Nvidia today rolled out its next-generation 200-series GPUs, the GeForce GTX 260 and GTX 280.
The series name is at last a concession to the bewildering naming scheme Nvidia has played with in the vast array of GeForce graphics chips. That is — starting now. Customers will still wade through the convoluted model numbers with older offerings.
The 200-series GPUs are fabricated by the Taiwan foundry, TSMC, on a 65nm process that uses 1.4 billion transistors. It's an enormous 576 square millimeters chip and the largest GPU that TSMC has manufactured to date. To compare, the G92 chip (used in the GeForce 8800 and 9800 GPUs) measures 330 square millimeters.
Tony Tamasi holds up the 200-series chip
Of course, the wafer real estate required for each chip means greater manufacturing cost, and you can probably guess where that expense is ultimately shouldered. That said, the GPUs pack a lot of punch.
They use a double-slot design that measures 26.67cm (10.5 inches) in length. You might want to break out the measuring tape on your box, and also make sure you've got 6-pin and 8-pin power connectors to feed the GTX 280 board's 236W demands. The GTX 260, meanwhile, needs two 6-pin connectors for 182 watts board power.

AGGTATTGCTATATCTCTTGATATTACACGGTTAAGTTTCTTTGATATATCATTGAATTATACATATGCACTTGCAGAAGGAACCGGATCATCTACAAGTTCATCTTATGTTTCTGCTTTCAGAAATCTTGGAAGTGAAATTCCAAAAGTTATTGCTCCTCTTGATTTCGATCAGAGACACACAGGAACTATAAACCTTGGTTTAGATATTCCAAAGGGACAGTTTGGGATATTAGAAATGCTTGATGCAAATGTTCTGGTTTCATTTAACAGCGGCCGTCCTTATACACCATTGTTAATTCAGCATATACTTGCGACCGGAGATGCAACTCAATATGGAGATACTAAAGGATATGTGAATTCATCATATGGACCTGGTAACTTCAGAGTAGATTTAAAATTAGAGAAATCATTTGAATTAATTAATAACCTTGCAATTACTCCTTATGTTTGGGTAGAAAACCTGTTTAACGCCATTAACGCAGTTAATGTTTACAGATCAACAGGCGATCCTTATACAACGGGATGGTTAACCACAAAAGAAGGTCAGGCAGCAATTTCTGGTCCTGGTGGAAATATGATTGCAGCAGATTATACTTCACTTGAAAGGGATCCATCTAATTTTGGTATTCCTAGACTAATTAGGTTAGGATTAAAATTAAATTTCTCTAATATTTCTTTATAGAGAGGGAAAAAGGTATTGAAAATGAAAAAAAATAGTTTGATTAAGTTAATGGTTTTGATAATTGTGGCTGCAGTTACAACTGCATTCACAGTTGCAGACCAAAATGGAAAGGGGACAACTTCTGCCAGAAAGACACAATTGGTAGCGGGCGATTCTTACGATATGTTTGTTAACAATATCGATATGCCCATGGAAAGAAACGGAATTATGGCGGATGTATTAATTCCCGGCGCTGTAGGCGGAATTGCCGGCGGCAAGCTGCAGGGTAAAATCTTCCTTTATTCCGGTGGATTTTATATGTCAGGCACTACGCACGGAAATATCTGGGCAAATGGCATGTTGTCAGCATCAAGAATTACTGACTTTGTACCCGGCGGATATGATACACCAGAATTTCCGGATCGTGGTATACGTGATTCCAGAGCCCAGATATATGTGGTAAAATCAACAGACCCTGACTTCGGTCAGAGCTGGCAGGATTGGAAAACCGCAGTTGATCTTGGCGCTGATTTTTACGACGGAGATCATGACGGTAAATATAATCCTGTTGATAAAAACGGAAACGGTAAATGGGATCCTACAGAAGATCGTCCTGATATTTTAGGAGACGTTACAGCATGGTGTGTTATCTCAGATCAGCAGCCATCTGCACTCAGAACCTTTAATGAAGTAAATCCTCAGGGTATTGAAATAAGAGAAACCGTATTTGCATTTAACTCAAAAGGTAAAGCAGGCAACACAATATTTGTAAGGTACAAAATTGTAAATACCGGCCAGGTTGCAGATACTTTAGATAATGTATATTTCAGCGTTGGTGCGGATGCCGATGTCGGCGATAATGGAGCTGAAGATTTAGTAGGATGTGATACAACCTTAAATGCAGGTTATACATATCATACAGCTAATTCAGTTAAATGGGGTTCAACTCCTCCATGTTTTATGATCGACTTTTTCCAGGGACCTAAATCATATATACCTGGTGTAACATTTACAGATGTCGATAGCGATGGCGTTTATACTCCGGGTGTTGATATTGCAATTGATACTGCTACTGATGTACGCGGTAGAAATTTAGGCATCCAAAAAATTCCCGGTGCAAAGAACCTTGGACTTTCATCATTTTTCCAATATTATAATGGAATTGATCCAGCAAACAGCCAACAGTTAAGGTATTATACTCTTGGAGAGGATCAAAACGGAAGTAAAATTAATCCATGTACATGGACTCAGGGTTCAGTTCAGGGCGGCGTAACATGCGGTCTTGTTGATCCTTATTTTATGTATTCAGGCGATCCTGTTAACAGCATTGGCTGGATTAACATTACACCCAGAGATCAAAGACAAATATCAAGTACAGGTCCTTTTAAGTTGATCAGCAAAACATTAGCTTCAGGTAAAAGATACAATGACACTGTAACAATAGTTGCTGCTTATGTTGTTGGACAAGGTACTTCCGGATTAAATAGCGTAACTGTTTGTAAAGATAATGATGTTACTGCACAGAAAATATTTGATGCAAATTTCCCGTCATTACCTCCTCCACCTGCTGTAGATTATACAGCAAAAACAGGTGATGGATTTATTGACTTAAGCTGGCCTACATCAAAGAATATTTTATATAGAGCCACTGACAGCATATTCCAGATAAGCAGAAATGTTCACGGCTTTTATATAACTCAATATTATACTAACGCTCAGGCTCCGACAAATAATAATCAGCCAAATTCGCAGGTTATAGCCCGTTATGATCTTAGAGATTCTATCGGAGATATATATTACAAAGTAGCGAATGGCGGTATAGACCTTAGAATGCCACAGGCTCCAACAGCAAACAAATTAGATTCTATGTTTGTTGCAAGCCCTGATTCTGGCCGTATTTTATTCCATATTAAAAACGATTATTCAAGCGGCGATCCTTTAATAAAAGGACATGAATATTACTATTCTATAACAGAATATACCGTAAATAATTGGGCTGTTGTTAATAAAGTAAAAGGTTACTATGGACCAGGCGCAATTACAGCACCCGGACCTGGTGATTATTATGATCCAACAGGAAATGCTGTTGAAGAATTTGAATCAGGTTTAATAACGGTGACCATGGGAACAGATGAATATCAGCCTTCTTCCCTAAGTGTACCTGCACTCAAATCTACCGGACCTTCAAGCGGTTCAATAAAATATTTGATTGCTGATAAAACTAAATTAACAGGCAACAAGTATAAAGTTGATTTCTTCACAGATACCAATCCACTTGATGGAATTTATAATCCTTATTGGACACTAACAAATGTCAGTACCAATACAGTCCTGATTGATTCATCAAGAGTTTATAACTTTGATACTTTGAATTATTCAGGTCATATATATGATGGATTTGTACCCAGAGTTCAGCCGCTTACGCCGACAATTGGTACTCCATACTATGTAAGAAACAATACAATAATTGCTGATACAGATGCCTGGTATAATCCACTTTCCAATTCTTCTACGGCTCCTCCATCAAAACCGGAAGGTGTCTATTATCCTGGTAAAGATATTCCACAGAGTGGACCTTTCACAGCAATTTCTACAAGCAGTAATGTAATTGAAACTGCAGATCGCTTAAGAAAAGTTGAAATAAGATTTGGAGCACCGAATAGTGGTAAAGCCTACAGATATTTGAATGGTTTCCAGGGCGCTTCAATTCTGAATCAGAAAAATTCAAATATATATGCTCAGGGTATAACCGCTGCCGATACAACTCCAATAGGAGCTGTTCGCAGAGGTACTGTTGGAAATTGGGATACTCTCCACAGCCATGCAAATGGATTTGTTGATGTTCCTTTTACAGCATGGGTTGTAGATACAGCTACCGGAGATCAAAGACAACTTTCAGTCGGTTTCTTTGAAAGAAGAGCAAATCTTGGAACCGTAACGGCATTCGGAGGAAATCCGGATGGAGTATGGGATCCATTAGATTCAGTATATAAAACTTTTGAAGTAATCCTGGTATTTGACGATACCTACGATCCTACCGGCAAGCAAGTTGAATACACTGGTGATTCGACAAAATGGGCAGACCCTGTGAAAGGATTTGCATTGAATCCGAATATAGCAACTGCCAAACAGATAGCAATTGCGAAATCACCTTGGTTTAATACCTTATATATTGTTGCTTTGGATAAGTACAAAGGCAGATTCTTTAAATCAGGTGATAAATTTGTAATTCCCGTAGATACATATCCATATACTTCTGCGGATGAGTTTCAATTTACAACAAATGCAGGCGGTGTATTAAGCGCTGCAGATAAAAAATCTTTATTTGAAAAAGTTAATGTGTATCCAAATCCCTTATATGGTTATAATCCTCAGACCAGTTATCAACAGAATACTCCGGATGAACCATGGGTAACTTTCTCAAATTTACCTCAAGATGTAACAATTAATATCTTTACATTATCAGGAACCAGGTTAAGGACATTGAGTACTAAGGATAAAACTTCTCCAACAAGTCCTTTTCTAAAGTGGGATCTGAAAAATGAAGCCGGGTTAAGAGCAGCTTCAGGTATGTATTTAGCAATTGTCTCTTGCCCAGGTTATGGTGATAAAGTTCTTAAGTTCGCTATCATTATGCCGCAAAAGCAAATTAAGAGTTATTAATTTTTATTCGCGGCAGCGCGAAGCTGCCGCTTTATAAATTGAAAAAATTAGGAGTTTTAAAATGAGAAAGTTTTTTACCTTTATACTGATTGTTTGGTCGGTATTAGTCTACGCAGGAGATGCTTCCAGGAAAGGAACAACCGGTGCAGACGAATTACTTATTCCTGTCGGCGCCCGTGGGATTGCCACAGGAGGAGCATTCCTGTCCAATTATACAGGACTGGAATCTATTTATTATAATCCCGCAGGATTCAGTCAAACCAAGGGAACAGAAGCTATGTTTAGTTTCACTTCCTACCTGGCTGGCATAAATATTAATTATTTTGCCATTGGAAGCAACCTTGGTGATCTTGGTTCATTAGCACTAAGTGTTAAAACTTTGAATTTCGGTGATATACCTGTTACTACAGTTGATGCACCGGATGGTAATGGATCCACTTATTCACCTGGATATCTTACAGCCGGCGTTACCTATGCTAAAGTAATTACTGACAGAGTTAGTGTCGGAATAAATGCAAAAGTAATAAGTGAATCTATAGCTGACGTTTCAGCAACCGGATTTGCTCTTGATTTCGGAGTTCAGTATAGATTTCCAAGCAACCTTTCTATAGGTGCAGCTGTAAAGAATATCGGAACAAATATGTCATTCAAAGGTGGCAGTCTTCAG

GeForce GTX 280
The big GTX 280 sports a 512-bit memory controller — an upgrade from the previous generation 384-bit controller — connected to 1,024MB GDDR3 memory running at 1107MHz. The chip has 240 processing cores (which used to be called shader units) and 32 edROPs (raster operations processors), and clocks at 1296MHz. Nvidia is selling its new big GPU for $649 (£333) beginning tomorrow.
GeForce GTX 260
The GTX 260 has a 448-bit memory controller connected to 896MB GDDR3 memory clocked at 999MHz. The chip has 192 processing cores and 28 ROPs, running at 1242MHz (that's pretty darn close to the GTX 280.) The smaller GPU is $399 (~ £205) and goes on sale June 26.
All said, Nvidia claims the GPUs on average give a 1.5x performance boost over GeForce 8 or 9 series GPUs.